Alright, in my last post, "Little Vacations," I talked about how stepping away from something can be a good way to help you sort it out. If this “something” is your writing—be it a book, short story, poem, etc.—then walking away from it for a time can help you see it in new ways when you return. I haven’t known a single writer who hasn’t suffered from writer’s block at least once in their lives. I’m no exception. I was once blocked for a whole year.

Yes, that happened.

Due to circumstances that were occurring at that time as well as my distaste for where my novel was going, my depression mixed with my anxiety and anger and created a unique cocktail that put my imagination to sleep. I couldn’t even find the drive to read, much less write or draw. In fact, in the case of my art, I’d been on a dry streak for almost three years by then, meaning I went from drawing every day to drawing a few times each year. After a friend of mine passed away due to illness, I just couldn’t find it in me to draw much. What made this period of writer’s block and artist’s block (and, let’s face it, reader’s block) last even longer was me trying to force my creativity to return. For me, I may as well have been chasing my own tail.

See, my creativity wasn’t gone; it was just out of my reach. Trying to grab it only exhausted me and made everything feel hopeless, whereas if I had just found stillness in my soul and mind, I’d have realized my creativity was still there because it’s a part of me. Rather than treating it like something separate from me, I needed to accept that it hadn’t gone away and, just like any muscle I use too much, let it rest until I was ready to use it again.

When I stopped trying to force it, when I stepped away and started soul searching, I worked myself out of the slump I was in. I started finding other ways to occupy my time. Gradually, the urge to read returned to me. As I read books and started thinking about things I would have done differently in each story and tropes I wanted to see in literature, the urge to write was sparked again. My imagination and the drive to express it were rekindled. As I started writing, I started thinking about all the things I wanted to visualize better. Words weren’t enough—I wanted to create the images I saw in my head on paper (or on my graphics tablet). Thus, my urge to create art also returned to me.

On a smaller scale, this tactic has helped me finish and better edit certain works. For example, I was struggling with this one poem a while ago. I had a general sense of the emotions I wanted to portray, but I was having a hard time getting them down. So, I stepped back from it. I worked on other projects, like writing a story. The truth was, I didn’t really want to write the poem. I didn’t realize that until I started doing other things.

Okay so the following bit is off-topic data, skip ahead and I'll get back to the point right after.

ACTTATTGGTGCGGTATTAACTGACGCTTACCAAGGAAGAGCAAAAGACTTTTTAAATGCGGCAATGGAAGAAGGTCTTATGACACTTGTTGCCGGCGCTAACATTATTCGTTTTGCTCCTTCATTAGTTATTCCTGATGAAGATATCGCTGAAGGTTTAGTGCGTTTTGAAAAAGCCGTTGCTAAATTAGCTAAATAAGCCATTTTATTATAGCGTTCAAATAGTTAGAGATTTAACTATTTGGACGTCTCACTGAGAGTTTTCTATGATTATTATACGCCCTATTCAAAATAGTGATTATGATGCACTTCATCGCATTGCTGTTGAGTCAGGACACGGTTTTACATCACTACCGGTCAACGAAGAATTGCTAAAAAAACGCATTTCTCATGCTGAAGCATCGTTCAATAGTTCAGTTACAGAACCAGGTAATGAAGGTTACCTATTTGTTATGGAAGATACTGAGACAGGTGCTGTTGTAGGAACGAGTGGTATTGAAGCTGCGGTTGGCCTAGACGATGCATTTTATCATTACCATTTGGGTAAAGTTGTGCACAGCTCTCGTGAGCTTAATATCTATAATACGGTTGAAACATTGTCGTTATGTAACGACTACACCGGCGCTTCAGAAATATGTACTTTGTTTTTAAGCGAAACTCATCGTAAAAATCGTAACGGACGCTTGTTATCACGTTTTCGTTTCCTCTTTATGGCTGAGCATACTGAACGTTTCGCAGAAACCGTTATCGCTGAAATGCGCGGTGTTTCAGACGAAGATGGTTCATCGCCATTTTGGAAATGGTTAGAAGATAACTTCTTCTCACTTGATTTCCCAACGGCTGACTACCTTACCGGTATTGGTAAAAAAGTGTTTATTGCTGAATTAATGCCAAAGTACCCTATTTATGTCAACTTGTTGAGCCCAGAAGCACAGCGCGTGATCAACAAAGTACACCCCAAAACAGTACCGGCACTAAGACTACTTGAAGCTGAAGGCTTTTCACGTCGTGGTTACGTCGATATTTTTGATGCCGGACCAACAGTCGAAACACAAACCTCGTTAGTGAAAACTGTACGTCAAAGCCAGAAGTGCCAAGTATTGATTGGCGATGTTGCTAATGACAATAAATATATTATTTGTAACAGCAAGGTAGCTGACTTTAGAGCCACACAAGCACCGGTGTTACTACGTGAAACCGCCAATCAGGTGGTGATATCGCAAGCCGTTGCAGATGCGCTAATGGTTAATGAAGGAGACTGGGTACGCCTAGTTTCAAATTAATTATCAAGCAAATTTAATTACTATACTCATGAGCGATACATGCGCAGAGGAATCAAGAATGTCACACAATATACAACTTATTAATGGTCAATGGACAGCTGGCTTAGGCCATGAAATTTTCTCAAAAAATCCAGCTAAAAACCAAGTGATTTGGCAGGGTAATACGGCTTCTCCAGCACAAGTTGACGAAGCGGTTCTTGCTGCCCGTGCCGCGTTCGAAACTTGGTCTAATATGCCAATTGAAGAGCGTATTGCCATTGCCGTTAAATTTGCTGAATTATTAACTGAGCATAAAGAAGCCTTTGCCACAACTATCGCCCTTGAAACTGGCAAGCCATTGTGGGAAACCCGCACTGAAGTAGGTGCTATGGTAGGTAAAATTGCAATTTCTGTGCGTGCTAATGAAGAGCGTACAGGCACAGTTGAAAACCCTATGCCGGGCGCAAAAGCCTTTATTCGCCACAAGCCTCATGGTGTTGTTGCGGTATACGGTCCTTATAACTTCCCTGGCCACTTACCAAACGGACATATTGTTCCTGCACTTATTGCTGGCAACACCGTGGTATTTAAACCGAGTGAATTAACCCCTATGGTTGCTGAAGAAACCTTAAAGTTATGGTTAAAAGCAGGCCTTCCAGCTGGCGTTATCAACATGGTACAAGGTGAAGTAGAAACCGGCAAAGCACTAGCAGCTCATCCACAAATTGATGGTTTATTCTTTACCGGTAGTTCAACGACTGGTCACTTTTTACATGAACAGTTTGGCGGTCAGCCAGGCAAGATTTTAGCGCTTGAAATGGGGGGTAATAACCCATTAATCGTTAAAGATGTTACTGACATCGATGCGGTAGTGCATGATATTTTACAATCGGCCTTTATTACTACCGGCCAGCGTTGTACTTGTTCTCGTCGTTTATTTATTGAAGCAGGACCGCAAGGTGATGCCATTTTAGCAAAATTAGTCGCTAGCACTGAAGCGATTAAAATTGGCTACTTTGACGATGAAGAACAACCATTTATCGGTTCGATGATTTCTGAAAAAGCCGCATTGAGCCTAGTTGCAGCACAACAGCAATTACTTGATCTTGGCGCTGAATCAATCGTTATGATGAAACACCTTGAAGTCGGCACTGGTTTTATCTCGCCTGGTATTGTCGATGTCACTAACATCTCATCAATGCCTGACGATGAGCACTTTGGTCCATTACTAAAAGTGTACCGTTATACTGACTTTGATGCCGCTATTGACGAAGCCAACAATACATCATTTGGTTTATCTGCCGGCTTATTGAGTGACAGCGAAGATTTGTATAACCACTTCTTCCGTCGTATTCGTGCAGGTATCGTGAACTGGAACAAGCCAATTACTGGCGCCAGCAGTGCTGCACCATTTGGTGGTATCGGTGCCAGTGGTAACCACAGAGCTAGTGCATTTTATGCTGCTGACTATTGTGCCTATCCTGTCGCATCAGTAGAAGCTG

When you don’t want to do something, you aren’t going to do it well, and it’s going to feel like a chore to complete it. When I found inspiration in the memories a movie called up and the emotions they evoked, I went back to the poem and finished what I consider to be the first draft of it. From there, I edited it and refined it until I was happy with it. There were also times when I had to resolve certain situations in my personal life before I could focus on my art and writing.

Leaving a project for a time may help you look at it with a fresher take when you return, and if you return to it and find that you still aren’t interested in it, save it for another time. You might look back on it sometime in the future and find yourself inspired to finish it, or maybe it’ll spark an idea to use for a different project. I can’t tell you how many times I’ve deleted something and wound up looking for it in the future because I wanted to revisit it to help me with new endeavors. Now I try to save everything I write (within reason).

I hope something I wrote helps you some way, whether it’s helping you realize that you need a break or that you want to focus on something else for a time. Taking a break isn’t quitting, it’s giving yourself the time and distance away from what’s causing you problems so that you can renew yourself and regain productivity. Do you have a project you’re struggling with right now? I know I do. If you want to talk about it, or if you've overcome similar problems in the past and have some wisdom to share with others, feel free to post some comments below.